Frank Lloyd Wright’s Taliesin Drawn by Max Dalton

The work of Frank Lloyd Wright has inspired generations of architects. Now one of his most famous structures is serving as muse for a different kind of creative output. Buenos Aires–based illustrator Max Dalton has teamed up with the Frank Lloyd Wright Foundation to produce a limited-edition illustrated map of Taliesin, the architect’s estate in Wisconsin.

Jeff Goodman, the Foundation’s director of marketing and communications, has long been a fan of Dalton, who has garnered attention for his digital illustrations of various pop culture moments, like scenes from Game of Thrones and various Wes Anderson films. Earlier this year, he approached the artist with an idea to raise money for the Foundation’s mission to preserve various Frank Lloyd Wright buildings.

Frank Lloyd Wright’s Taliesin, drawn by Max Dalton as part of a new map commissioned by the Frank Lloyd Wright Foundation.

Photo: Courtesy of Max Dalton

The result is a detailed map of the various structures dotting Taliesin’s 800 acres, including such landmarks as the Romeo & Juliet Windmill, Midway Barn, Hillside School, and the Tan-y-Deri. The illustration will make its debut in the Summer 2018 issue of the Frank Lloyd Wright Quarterly, the magazine sent to Foundation members, in an effort to draw new membership. Anyone who enrolls by October 15 will receive the magazine and map.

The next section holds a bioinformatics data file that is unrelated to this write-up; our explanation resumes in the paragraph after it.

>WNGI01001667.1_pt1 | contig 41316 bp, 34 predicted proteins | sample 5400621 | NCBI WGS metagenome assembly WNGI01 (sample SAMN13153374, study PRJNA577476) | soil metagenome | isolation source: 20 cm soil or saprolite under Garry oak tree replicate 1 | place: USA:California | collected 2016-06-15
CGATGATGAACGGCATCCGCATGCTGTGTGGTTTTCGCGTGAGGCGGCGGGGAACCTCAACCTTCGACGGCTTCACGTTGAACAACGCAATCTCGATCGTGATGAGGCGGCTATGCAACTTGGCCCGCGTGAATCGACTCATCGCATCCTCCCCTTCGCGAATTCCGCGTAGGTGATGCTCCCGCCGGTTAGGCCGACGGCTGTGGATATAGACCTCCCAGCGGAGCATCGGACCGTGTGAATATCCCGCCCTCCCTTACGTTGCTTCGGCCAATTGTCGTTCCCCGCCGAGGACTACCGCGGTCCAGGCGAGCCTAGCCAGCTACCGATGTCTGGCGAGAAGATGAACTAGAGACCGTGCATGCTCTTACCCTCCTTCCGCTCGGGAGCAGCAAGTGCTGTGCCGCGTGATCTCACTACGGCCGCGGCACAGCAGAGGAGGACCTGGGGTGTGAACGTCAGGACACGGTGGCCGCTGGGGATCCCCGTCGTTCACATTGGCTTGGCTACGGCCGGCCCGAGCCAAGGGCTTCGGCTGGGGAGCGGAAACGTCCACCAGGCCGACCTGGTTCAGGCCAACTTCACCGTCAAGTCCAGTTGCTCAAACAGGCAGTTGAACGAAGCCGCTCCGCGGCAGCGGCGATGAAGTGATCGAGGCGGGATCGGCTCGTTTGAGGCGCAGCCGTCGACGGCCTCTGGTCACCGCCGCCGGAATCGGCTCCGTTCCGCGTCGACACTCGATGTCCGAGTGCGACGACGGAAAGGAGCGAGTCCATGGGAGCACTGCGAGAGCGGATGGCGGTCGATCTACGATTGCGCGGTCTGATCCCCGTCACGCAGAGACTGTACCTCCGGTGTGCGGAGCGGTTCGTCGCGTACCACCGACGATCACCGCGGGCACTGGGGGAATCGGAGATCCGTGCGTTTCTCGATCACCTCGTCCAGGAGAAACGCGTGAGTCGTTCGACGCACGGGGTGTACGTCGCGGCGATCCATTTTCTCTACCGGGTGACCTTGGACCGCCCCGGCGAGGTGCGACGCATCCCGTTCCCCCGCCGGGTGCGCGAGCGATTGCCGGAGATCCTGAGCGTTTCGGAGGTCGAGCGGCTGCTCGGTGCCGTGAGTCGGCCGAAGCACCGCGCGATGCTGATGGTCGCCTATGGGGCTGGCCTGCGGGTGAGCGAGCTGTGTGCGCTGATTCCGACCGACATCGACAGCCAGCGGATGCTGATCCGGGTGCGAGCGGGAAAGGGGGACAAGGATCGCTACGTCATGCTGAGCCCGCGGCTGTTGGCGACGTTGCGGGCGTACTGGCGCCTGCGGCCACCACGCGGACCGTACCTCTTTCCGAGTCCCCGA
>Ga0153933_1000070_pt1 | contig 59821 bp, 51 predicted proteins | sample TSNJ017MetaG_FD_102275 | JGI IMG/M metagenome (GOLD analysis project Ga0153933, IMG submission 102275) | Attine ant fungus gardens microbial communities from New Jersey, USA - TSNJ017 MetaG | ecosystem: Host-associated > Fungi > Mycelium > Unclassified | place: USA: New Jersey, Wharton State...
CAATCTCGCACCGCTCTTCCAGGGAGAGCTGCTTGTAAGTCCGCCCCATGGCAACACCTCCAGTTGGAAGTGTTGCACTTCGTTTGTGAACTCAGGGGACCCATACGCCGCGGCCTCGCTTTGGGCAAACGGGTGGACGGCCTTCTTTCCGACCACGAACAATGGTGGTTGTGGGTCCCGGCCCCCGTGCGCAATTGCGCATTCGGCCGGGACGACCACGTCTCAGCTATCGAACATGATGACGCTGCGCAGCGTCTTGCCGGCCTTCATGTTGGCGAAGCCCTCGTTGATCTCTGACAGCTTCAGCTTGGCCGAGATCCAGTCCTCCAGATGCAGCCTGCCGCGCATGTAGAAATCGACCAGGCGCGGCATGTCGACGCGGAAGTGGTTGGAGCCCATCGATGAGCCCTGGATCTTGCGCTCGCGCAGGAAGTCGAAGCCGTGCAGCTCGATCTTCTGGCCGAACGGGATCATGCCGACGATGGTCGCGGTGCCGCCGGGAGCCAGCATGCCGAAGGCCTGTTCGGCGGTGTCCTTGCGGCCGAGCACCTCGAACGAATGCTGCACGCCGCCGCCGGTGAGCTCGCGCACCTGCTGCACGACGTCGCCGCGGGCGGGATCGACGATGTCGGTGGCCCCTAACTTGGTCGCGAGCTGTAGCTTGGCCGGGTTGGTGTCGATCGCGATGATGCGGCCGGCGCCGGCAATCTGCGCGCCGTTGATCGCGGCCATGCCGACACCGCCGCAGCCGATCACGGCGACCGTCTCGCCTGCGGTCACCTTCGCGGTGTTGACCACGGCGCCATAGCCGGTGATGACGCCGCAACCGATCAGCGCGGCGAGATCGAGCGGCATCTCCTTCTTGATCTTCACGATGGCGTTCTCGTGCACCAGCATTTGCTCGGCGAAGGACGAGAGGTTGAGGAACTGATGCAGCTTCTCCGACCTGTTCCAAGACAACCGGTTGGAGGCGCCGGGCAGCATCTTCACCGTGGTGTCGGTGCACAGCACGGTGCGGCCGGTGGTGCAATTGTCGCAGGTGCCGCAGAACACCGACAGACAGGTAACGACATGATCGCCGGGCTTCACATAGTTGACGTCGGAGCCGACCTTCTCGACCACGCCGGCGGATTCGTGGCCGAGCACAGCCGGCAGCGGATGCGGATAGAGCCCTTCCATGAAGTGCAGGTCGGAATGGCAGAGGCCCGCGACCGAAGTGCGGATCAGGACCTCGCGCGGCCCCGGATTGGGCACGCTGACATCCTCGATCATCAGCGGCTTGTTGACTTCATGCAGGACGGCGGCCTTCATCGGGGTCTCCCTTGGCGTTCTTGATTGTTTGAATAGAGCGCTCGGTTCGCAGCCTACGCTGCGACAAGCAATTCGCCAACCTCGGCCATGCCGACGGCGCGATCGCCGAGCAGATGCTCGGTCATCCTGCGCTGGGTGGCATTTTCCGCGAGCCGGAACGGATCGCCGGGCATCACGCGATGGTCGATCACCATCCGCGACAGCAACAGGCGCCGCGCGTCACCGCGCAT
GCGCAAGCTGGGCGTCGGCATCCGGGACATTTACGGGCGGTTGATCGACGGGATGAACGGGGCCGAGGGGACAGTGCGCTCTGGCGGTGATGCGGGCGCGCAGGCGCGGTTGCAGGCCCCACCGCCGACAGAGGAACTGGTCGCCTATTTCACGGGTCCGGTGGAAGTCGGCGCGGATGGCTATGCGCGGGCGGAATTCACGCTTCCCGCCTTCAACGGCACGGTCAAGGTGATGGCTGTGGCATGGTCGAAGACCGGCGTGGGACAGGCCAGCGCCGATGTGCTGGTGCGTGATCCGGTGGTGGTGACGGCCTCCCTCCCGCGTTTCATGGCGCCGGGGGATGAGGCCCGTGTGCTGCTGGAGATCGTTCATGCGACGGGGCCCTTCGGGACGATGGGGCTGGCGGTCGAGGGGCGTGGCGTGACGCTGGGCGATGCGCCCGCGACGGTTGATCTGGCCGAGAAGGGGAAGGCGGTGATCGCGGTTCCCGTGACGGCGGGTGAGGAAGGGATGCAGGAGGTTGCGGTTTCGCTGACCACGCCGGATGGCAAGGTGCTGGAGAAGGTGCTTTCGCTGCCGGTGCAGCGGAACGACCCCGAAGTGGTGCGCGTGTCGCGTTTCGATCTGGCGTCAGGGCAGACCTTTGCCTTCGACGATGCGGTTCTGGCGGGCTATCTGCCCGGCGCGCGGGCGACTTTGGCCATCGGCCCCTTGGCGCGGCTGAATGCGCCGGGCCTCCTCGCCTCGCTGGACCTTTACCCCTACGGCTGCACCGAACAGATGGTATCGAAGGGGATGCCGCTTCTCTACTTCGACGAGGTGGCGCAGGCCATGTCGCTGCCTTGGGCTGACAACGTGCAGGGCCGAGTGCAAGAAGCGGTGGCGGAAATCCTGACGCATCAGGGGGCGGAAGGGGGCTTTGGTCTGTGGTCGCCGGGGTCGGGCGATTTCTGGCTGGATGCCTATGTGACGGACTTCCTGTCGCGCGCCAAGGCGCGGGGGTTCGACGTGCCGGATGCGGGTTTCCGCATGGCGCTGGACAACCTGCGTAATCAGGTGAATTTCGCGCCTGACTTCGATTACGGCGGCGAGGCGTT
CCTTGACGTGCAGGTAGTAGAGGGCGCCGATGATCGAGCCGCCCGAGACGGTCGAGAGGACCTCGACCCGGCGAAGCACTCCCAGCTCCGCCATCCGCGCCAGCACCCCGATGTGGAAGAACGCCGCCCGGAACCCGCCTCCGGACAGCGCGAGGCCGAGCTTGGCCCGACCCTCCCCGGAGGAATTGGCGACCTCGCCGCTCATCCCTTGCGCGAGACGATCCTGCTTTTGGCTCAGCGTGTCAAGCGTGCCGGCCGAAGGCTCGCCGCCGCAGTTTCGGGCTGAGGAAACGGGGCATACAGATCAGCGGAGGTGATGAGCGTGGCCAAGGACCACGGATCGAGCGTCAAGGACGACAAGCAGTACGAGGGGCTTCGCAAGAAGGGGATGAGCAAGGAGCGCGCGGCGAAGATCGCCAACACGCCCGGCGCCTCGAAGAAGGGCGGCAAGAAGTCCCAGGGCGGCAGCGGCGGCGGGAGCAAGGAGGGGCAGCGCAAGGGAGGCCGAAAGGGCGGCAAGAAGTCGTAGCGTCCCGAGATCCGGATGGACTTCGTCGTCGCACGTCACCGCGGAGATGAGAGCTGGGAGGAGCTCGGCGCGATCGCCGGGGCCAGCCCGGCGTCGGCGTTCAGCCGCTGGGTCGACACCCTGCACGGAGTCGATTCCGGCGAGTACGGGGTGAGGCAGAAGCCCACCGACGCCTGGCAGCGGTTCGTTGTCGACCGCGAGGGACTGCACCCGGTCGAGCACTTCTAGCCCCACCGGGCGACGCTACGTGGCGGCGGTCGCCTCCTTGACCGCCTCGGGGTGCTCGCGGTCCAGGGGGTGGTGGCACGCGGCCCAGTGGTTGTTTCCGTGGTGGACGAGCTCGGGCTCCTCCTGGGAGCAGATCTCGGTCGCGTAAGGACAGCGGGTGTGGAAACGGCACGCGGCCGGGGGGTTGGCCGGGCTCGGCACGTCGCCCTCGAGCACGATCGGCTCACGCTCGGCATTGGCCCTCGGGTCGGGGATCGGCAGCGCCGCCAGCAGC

“I’m a big fan of modern design and early 20th-century architecture and, of course, Frank Lloyd Wright is one of my favorites,” says Dalton, who researched everything from the architect’s handwriting to the way he placed trees around his properties in order to marry the architect’s style with his own. “Just having the opportunity to work on something related to his work and being involved is such a great honor to me. I’m proud to be contributing—in a very tiny way—with the preservation of Wright’s legacy.” It’s a cause that, despite Wright’s renown, remains important—just this year a developer tore down a Frank Lloyd Wright building overnight to avoid controversy (needless to say, it backfired).

Frank Lloyd Wright, drawn by Max Dalton.

Photo: Courtesy of Max Dalton

The project was also a vivid reminder for Dalton of Wright’s incredible skill as an architect. “The process of drawing every building in detail made me realize the brilliance of what it means to obtain all that beauty and all that simplicity in the forms of such complex structures,” Dalton says. “I’ve also learned a few things about Wright’s work that only reinforce for me what a genius he was. For instance, to know that he drew Fallingwater in about two hours just blew my mind.”